I beg you to bear with my attempts at creating the atmosphere in this chapter by using a joyous mixture of African dialects, mostly Swahili words. If the customs, food etc. have roots in the real world, the characters, on the other hand, are purely fictitious, as are their ideas and thoughts, and they are in no way representative of my own thoughts.
Hami Madi of the Uchawi tribe is on his way home after spending a few days on the savannah at the Husuni tribe. His monthly journey to the market place has been unusually successful and the merchant Kamili Balala’s sturdy horse is heavily loaded with diverse merchandises difficult or impossible to find deep in the jungle where his village is located far from Western civilization. Hami wonders what his wife will think of the unexpected gift he’s bringing home. He’s congratulating himself on his fruitful trade, smiling to himself, when a sudden explosion from above makes the otherwise steady horse startle and dance to the side.
A huge shadow chases the sun and automatically he looks up, shading his eyes. Filled with terror he sees a huge plane come crashing down. Automatically he throws himself to the ground, letting go of the lead. He covers his head but there is no way to shut out the noise of the roaring engine and the hard, cracking sound of trees breaking when the huge engine goes down, cutting the tress like they were mere toothpicks.
The heavily loaded horse neighs in fright and rears, making Hami let go of the lead. It sets off, scattering the precious goods along the way. Hami hesitates. He looks after the vanishing horse, then back again to where he can see dark smoke billow up from behind the hill. He quickly makes up his mind. He knows the horse will find its way back to the village – if it isn’t attacked by hyenas or eaten by the crocodiles lurking at the shallow ford, of course.
He will have to find a way to pay Kamili Balala the price of the horse if it dies. But right now it is more important to save human lives. With a last glance after the disappearing animal he starts sprinting the other way, back towards the crash site.
The ground looks like it has been labored by a giant plough finishing with the plane broken in two. When he gets closer he can’t see any survivors. Body parts are scattered among metal debris and destroyed luggage and he has to stop and throw up. It hurts him to leave them where they are. They deserve a funeral. But there’s no time to drag the bits and pieces away from the vicinity of the burning plane. Feeling bad about giving up looking, he realizes he has to get away if he wants to save his own life. The wings are leaking fuel and it’s only a matter of minutes or even seconds before the plane explodes.
A relatively unscathed suitcase a few yards away catches his eye and he thinks it might do no harm to keep it. The owner is probably dead anyway and won’t miss it. He’s picking it up when he suddenly hears a faint moaning. An arm is sticking out from under a heavy seat, and the bloodied fingers are curling and uncurling spasmodically.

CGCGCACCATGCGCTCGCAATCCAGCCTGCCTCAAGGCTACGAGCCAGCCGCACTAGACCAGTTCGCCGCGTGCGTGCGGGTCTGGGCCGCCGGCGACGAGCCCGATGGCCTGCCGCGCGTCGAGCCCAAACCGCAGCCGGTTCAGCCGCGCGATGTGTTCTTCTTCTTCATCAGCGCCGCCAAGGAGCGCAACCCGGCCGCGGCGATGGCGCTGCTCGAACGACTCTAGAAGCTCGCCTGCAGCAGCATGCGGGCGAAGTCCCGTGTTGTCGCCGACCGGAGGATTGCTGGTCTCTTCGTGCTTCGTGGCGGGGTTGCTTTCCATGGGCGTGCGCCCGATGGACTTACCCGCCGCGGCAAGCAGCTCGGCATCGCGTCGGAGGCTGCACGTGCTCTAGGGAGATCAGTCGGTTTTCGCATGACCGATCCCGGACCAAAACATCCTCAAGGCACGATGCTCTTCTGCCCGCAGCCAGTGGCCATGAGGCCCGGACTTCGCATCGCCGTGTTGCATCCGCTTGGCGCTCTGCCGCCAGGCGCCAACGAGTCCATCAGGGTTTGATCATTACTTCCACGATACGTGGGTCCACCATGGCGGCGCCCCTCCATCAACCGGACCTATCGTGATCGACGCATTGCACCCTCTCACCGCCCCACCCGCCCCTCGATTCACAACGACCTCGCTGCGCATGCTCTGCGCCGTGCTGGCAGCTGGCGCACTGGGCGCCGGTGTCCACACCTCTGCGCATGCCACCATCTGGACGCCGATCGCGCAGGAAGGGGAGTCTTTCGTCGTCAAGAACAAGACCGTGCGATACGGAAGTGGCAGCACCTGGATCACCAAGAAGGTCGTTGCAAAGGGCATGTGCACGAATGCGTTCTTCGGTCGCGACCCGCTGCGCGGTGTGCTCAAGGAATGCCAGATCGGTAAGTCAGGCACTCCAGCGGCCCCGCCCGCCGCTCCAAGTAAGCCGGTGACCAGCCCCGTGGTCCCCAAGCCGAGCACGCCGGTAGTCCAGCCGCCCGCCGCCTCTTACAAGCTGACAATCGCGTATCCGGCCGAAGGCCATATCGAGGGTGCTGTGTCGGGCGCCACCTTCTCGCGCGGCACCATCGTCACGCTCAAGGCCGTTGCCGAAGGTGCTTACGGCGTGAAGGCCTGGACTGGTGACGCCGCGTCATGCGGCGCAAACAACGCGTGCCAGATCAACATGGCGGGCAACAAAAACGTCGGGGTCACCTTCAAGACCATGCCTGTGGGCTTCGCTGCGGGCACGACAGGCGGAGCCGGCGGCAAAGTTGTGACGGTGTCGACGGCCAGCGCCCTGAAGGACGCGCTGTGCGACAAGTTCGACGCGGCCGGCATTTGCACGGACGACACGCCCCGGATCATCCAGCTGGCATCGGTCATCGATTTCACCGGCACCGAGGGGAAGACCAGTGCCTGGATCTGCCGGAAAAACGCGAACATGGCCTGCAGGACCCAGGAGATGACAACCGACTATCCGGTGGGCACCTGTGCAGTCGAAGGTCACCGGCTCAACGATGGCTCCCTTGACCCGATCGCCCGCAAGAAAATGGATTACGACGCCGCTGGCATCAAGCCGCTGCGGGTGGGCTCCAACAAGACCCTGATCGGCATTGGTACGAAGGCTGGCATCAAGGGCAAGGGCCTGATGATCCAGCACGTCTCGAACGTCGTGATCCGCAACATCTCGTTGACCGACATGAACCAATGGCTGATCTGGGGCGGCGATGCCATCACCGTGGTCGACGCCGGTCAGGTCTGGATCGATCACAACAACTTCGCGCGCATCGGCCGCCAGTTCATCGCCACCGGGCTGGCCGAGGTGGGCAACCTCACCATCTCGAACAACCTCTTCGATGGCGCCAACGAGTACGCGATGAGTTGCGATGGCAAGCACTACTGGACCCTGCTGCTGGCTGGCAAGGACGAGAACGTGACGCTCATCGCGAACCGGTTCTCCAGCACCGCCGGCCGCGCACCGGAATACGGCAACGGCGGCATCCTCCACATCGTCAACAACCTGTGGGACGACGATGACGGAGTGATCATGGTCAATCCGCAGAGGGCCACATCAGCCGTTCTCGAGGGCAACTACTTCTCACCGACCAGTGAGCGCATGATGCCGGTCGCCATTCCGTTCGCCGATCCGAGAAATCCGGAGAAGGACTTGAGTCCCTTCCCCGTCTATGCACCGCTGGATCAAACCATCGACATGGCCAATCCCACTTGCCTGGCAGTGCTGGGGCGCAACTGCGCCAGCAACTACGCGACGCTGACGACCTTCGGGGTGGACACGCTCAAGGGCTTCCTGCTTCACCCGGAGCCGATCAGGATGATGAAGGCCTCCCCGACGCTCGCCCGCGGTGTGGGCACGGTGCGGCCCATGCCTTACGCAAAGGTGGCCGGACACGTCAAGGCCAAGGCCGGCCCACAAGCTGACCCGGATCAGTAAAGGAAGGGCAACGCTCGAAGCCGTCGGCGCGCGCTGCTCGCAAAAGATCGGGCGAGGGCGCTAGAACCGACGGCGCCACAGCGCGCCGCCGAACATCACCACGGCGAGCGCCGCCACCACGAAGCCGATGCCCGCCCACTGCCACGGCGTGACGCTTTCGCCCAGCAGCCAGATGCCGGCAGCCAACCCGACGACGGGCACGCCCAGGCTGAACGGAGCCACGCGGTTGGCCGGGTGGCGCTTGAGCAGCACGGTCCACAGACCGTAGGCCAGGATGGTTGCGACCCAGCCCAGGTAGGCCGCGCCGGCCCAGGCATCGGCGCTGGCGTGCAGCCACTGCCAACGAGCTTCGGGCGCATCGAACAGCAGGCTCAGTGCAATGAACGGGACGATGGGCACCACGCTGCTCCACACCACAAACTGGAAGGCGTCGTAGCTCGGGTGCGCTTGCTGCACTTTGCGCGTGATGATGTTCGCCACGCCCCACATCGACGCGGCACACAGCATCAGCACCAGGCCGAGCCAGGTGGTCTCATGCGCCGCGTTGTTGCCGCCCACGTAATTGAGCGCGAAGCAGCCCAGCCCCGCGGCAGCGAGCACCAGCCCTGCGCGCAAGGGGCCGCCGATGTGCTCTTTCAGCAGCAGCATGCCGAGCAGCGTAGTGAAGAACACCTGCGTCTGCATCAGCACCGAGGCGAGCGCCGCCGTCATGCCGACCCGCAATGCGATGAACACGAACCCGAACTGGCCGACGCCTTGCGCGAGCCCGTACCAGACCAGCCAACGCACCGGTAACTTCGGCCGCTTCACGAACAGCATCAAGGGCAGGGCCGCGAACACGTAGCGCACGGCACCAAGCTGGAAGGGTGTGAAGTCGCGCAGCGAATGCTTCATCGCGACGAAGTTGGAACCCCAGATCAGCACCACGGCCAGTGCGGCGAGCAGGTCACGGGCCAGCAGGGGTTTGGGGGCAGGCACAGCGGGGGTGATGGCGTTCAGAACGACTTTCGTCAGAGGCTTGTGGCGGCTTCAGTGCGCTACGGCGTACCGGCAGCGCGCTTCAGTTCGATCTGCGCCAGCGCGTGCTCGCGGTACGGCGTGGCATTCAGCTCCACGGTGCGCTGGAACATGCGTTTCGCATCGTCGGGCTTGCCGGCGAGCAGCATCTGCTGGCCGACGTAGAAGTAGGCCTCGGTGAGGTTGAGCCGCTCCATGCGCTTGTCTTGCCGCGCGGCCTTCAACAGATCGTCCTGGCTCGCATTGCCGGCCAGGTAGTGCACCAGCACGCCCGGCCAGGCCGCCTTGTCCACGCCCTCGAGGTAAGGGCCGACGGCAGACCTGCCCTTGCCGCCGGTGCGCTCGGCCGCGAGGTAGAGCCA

He hesitates. He should better get away from the danger of the imminently exploding plane, but he can’t leave a person to die. Leaving the suitcase, he desperately starts pulling and pushing at the jumble covering the body, uncovering a young man. He quickly assesses the damage. A head injury and probably some broken ribs. And the mzungu’s* leg doesn’t look good.
He pulls the unconscious passenger into a sitting position and hoists him onto his shoulder. With a last, worried glance at the leaking wing, he carefully maneuvers towards the hill. The uneven ground and the debris make the progress slow. He’s already out of breath when he stops at a, what he thinks, secure distance from the plane. Should he leave the young man here and get help? There is a hospice not far from the Husuni tribe, he has seen it. But, no. It would take him several hours to reach it and, meanwhile, the mzungu would probably bleed out or get attacked by wild animals.
He is strong and well trained from hard work, but he realizes that he won’t be able to carry this heavy load very far, and certainly not all the way back to the hospice.
His own village is closer. But he knows it will be frowned upon to bring a stranger to their secluded homes. But the villagers will surely understand…
He’d better get a move on and find Kamili Balala’s lazy horse, hoping it hasn’t run very far.
He hoists his burden higher on his shoulders and staggers on, uphill. He is Ubuntu**. He hasn’t saved this young man only to let him die.
The sudden burst of the plane exploding behind him makes him lose his balance and fall headfirst onto the ground. With his ears ringing, he struggles onto his feet again, never letting go of his precious burden.